Truth and Reality in Photography

Cobbled street in Brugge, Belgium at night after a summer rain shower

Truth and reality in photography are topics I've been talking about over recent times. One day I may end up writing a book addressing such topics. Most folks still buy into the myth that a photograph is a factual rendition of reality. It's not. Its about what you see and how your life experiences effect how you perceive what it is you've seen. As no two people are exactly the same we must, therefore, all see the world differently.

At best a photograph is a 2-dimensional visual representation that, while having to deal with what you see, is really more about how you felt about what you see. And, please, I don't want you to consider that as a throw away line.

Despite the democratization of photography that's occurred over recent years, and the likelihood of your photos being lost within an ever wider sea of images, its still possible for the concerned photographer to produce art imbued with meaning that celebrates the beauty of the human condition, the wisdom of ancient cultures and the power present within our natural environment.

Great photographs elicit an emotional response. So why not take an emotional approach to your photography. I don't think it's a co-incidence that ex-surfers tend to make great surfing photographers, or that mothers tend to make great wedding and baby photographers. Why, they just get it? Their work is less formularized and more intimate. They know what its like to be a surfer or a mother. They understand, from their own experiences, the good days and the bad and they can emphasize with those they photograph. Because of their similar experiences a certain level of trust is established leading to more personal, character-driven portraits and more uniquely conceived and engaging action photographs.        

How to Structure a Good Photograph

So remember you're not just recording what you see but, more importantly, how you felt about what you see. Its decisions you make that determine the success of your photo and the story, or particular reality, you decide to create. Tools available to you include the following:

  • lens choice (wide-angle or telephoto)
  • angle of view (eye level, worms eye or birds eye)
  • what you exclude from the frame as much as what you include
  • subject choice and placement within the frame
  • gesture and movement
  • time (frozen or unfolding)
  • compositional elements such as line, shape, texture, balance, color, shadow, etc
  • time of day and weather


    The above photo was made after a long and exhilarating night photographing in the old city of Brugge, Belgium. The image depicts a cobblestone street leading, past shops and restaurants, towards the city square.

    It took a few minutes to make this picture. It was late and the streets were pretty much deserted, except for a few groups of kids wandering home after a night out on the town. One group of young guys approached me and offered to pose for a photo. One of the guys even dropped his trousers and, with his back to the camera, proceeded to touch his toes. I patiently explained that, while I was undertaking night photography, I wasn't interested in photographing the moon. You can see how that particular photo would have presented a very different reality, one the local tourist board wouldn't appreciate, to the one I've presented above.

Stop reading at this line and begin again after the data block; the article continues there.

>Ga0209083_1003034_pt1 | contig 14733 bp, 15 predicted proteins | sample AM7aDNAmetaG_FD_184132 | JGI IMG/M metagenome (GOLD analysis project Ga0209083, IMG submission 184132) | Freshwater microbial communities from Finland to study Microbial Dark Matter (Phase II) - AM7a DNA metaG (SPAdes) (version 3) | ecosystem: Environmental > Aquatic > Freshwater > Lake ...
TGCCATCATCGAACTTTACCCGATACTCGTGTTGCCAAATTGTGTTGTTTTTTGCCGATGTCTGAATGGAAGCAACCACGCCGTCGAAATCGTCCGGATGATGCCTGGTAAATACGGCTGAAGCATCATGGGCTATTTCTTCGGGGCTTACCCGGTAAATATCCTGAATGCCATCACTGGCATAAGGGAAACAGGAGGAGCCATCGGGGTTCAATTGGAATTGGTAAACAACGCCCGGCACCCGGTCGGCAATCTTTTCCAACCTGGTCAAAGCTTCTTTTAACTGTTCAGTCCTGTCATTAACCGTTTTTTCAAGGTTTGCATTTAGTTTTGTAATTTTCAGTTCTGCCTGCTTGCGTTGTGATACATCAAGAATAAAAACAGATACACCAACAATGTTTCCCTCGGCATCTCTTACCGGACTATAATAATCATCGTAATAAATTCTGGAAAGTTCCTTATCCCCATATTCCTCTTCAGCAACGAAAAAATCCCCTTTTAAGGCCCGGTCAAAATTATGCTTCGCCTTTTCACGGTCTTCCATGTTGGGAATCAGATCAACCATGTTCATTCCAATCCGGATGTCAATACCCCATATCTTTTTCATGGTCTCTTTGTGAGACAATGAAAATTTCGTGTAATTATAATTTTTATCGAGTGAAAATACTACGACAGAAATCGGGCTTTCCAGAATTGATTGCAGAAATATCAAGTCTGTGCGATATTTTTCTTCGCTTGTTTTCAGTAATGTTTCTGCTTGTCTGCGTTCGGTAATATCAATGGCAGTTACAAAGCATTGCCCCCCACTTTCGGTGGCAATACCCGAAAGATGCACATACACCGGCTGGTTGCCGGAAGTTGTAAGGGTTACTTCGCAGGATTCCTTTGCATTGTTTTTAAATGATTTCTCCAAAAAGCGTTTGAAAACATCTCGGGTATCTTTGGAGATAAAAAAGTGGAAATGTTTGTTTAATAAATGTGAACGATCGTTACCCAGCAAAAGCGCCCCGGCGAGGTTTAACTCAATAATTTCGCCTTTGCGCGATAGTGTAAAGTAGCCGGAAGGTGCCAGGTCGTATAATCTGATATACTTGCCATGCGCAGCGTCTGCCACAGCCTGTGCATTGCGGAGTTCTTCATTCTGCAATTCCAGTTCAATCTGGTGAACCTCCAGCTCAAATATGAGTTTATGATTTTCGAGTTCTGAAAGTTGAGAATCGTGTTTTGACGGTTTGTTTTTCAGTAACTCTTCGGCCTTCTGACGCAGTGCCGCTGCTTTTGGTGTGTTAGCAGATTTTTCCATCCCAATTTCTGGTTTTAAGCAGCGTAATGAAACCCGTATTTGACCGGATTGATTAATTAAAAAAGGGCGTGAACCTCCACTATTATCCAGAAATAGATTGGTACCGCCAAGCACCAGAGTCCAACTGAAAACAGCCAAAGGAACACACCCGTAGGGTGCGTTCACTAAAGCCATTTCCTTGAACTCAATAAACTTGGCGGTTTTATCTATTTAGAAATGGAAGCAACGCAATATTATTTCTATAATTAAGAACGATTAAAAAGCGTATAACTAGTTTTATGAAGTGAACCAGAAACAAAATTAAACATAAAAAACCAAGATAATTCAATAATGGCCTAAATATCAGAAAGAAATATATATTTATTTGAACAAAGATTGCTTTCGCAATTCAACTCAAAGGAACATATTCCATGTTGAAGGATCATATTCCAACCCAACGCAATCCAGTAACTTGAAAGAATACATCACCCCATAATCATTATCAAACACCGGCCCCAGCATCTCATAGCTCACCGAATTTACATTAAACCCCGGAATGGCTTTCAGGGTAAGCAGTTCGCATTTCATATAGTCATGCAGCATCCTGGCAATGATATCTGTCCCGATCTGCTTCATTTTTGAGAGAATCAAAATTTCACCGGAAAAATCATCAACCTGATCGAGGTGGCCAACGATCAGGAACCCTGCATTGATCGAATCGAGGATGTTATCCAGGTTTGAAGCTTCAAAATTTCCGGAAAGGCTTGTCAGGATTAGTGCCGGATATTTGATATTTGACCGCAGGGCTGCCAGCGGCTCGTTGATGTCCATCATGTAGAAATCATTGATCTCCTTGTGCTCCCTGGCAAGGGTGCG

How this Picture was Made 

    This image is partly a result of high dynamic range (HDR) techniques and processing. The inherent contrast (scene brightness range) within this scene is so high that there was simply no way of recording details in the brightest highlights and deepest shadows within a single frame. In the days of film I may not have taken the photo at all. You might call that the ultimate editing decision, literally yes or no.

    Alternatively I would have chosen a film that was relatively low in contrast, to help record details within this inherently high contrast scene. Some traditional techniques relating to film photography revolved around the maxim 'expose for the shadows and develop for the highlights'. In the case of the above image I would have overexposed so as to produce more shadow detail and then underdeveloped the film to ensure sufficient highlight detail. So by manipulating the materials, you were able to produce a relatively realistic representation that, at the same time, explored your experience and response to the location depicted.

    HDR is simply an easy to implement, contemporary method for helping photographers deal with the age-old problem of recording details, in deep shadows and bright highlights, in a scene that is inherently higher in contrast than can be recorded by your camera's sensor.

    I can only conclude that folks who don't like the idea of such intervention just don't understand that photography has always been about a constructed reality. But it's a reality that you, as artist and creator, are responsible for and, as such, allows you to record, celebrate, alert, educate, influence and, in doing so, be a conduit for change.   

    Brugge is a visual delight. Museums, architecture and, just a few blocks away from the tourists crowds, everyday life in a historically rich, UNESCO world heritage centre. Narrow streets and canals abound and, with driving restricted to certain streets and only to local residents, the sense of calm and history is maintained. I loved my time in Brugge and hope to spend a month or more in this lovely part of Belgium at some stage in the future.

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    Glenn Guy, Travel Photography Guru